Cerebral Metabolic Alterations in Rats with Diabetic Ketoacidosis: Effects of Treatment with Insulin and Intravenous Fluids and Effects of Bumetanide

  1. Nicole Glaser, MD (nsglaser{at}ucdavis.edu)1,
  2. Natalie Yuen, B.S.2,
  3. Steven E. Anderson, Ph.D.2,
  4. Daniel J. Tancredi, Ph.D.1 and
  5. Martha E. O'Donnell, Ph.D.2
  1. 1Department of Pediatrics and
  2. 2Department of Physiology and Membrane Biology, University of California, One Shields Avenue, Davis, CA 95616

Abstract

Objective: Cerebral edema is a life-threatening complication of diabetic ketoacidosis (DKA) in children. Recent data suggest cerebral hypoperfusion and activation of cerebral ion transporters may be involved, but data describing cerebral metabolic alterations during DKA are lacking.

Research design and methods: We evaluated 50 juvenile rats with DKA and 21 normal control rats using proton and phosphorus magnetic resonance spectroscopy (MRS). MRS measured cerebral intracellular pH and ratios of metabolites including ATP/inorganic phosphate (Pi), phosphocreatine (PCr)/Pi, N-acetyl aspartate (NAA)/creatine (Cr), and lactate/Cr, before and during DKA treatment. We determined the effects of treatment with insulin and intravenous saline ± bumetanide, an inhibitor of Na-K-2Cl cotransport, using analysis of covariance with a 2 X 2 factorial study design.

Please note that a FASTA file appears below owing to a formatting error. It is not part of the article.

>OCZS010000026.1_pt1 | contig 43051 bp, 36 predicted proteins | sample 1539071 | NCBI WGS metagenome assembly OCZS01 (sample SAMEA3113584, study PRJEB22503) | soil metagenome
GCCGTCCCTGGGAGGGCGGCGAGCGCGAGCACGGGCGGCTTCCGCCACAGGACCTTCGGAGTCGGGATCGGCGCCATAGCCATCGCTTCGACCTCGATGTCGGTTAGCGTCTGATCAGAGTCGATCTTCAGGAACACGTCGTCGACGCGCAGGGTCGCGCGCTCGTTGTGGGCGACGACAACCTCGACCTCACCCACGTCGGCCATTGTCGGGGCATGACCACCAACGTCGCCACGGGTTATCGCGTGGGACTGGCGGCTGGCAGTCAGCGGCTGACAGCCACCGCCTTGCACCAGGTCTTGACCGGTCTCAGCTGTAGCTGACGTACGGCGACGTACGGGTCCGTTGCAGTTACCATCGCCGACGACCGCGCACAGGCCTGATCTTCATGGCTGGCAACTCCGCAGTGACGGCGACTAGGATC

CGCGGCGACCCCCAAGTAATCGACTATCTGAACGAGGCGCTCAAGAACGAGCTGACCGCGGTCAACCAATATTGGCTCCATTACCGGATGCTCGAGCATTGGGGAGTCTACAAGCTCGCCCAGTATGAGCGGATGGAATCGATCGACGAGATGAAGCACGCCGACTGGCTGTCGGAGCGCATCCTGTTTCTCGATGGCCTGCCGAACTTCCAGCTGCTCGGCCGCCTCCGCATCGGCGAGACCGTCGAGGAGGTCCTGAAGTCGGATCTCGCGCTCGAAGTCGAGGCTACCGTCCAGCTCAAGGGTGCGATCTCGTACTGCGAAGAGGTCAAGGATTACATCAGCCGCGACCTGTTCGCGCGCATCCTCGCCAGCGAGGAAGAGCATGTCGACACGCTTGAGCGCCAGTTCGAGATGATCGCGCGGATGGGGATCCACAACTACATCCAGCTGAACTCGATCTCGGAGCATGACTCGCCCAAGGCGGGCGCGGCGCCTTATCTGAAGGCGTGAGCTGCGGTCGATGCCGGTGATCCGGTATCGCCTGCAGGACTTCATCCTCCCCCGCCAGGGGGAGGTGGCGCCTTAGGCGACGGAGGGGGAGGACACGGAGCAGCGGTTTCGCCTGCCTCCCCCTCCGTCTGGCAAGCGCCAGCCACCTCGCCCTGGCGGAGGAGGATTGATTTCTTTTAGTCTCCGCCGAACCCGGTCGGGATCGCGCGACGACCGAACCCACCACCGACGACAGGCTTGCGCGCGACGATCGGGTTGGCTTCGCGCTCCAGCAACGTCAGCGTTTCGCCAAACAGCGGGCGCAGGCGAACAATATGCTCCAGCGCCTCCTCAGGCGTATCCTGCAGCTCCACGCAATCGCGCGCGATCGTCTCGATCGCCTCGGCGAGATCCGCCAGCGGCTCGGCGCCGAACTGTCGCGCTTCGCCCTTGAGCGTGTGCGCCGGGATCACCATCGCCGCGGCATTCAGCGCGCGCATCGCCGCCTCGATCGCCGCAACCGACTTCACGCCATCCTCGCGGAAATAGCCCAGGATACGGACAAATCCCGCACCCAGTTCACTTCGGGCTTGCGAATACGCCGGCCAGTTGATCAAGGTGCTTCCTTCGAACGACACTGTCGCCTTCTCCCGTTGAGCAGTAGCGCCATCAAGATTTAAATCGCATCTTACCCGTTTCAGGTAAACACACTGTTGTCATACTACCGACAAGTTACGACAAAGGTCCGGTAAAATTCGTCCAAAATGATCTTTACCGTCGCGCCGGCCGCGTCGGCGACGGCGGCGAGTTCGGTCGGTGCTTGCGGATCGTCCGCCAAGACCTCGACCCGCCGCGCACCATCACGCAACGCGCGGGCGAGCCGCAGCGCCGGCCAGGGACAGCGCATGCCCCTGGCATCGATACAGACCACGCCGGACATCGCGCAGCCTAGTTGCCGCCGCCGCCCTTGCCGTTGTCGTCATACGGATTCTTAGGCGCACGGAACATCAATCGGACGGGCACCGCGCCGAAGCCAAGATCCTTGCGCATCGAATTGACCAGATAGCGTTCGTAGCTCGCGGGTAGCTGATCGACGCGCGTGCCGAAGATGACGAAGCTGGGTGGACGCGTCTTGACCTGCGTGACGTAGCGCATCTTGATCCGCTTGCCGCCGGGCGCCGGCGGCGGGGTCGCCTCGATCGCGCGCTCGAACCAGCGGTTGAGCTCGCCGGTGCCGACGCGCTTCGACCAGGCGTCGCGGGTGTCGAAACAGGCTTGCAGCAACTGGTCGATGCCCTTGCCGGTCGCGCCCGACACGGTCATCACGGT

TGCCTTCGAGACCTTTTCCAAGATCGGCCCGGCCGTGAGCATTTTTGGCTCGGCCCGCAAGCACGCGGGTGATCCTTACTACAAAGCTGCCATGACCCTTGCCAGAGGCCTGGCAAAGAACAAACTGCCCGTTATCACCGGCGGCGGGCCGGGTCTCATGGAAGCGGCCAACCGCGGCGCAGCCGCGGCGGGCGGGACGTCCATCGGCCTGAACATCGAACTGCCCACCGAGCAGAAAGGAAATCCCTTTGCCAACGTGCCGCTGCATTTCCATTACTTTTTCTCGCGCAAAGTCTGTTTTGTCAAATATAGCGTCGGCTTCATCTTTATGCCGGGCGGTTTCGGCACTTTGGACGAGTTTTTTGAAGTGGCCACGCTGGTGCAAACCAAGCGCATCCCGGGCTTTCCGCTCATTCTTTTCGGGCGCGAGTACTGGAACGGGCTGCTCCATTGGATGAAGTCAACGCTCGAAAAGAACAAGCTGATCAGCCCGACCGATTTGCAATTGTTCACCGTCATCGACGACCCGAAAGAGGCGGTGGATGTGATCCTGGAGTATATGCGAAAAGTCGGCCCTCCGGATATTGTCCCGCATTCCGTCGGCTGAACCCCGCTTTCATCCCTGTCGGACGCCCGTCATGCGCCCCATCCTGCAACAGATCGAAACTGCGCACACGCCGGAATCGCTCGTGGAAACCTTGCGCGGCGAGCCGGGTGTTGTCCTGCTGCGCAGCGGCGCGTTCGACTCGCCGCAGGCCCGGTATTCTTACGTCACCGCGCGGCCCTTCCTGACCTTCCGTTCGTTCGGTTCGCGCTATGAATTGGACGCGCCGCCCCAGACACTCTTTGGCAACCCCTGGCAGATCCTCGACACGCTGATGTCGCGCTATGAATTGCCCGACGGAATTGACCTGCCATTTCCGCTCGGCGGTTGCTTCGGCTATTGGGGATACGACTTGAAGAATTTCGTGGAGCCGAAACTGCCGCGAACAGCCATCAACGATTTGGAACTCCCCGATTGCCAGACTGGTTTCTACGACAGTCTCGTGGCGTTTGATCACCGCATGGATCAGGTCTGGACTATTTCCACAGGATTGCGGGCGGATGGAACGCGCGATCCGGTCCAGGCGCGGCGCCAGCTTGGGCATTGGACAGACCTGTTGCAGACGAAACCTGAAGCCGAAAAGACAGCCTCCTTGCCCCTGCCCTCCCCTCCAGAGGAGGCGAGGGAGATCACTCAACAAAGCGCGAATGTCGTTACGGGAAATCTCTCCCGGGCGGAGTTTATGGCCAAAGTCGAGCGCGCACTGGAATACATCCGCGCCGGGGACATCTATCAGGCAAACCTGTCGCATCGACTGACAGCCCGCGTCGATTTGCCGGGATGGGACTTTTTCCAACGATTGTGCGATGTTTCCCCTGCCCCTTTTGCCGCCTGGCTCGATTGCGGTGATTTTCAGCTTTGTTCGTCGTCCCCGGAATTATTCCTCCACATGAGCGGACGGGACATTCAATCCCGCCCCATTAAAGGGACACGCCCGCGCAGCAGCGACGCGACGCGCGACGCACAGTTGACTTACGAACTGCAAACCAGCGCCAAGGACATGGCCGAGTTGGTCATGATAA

Results: Cerebral intracellular pH was decreased during DKA compared to control (mean [± SE] difference = −0.13±0.03, p<0.001), and lactate/Cr was elevated (mean difference = 0.09±0.02, p<0.001). DKA rats had lower ATP/Pi and NAA/Cr (mean differences −0.32±0.10, p=0.003 and −0.14±0.04, p<0.001, respectively) compared to controls, but PCr/Pi was not significantly decreased. During two hours treatment with insulin/saline, ATP/Pi, PCr/Pi and NAA/Cr declined significantly, despite an increase in intracellular pH. Bumetanide treatment increased ATP/Pi and PCr/Pi, and ameliorated the declines in these values with insulin/saline treatment.

Conclusions: These data demonstrate that cerebral metabolism is significantly compromised during DKA, and further deterioration occurs during early DKA treatment, consistent with possible effects of cerebral hypoperfusion and “reperfusion injury”. Treatment with bumetanide may help to diminish the adverse effects of initial treatment with insulin/saline.

Footnotes

    • Received April 29, 2009.
    • Accepted December 9, 2009.

This Article

  1. Diabetes
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